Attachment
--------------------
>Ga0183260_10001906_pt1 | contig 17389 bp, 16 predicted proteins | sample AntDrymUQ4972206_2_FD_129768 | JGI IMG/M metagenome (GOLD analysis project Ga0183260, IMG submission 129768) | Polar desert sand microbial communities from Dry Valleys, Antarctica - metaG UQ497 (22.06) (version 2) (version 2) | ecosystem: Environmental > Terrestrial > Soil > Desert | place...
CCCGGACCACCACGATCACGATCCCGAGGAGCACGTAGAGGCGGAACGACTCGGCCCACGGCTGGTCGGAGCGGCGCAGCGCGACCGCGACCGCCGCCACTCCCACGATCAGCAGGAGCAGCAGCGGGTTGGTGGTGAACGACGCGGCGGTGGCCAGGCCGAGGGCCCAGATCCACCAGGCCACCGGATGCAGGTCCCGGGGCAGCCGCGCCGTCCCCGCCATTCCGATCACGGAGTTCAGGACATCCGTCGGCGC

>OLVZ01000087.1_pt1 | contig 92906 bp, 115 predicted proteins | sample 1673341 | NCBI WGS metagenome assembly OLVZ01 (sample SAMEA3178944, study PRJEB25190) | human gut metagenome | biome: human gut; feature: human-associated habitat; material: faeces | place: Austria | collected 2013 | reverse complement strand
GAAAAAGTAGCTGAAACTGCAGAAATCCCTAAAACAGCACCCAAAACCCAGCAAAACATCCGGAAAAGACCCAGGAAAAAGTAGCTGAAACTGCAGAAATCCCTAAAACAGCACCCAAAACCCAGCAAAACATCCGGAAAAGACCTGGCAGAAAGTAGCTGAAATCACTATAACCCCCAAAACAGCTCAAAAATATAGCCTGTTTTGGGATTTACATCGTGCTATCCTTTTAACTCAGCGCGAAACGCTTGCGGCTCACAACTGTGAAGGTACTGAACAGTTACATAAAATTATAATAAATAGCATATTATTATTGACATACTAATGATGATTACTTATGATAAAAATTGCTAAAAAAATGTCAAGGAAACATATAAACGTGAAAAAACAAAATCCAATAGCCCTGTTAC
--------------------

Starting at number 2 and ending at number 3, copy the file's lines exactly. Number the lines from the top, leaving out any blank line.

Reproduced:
CCCGGACCACCACGATCACGATCCCGAGGAGCACGTAGAGGCGGAACGACTCGGCCCACGGCTGGTCGGAGCGGCGCAGCGCGACCGCGACCGCCGCCACTCCCACGATCAGCAGGAGCAGCAGCGGGTTGGTGGTGAACGACGCGGCGGTGGCCAGGCCGAGGGCCCAGATCCACCAGGCCACCGGATGCAGGTCCCGGGGCAGCCGCGCCGTCCCCGCCATTCCGATCACGGAGTTCAGGACATCCGTCGGCGC

>OLVZ01000087.1_pt1 | contig 92906 bp, 115 predicted proteins | sample 1673341 | NCBI WGS metagenome assembly OLVZ01 (sample SAMEA3178944, study PRJEB25190) | human gut metagenome | biome: human gut; feature: human-associated habitat; material: faeces | place: Austria | collected 2013 | reverse complement strand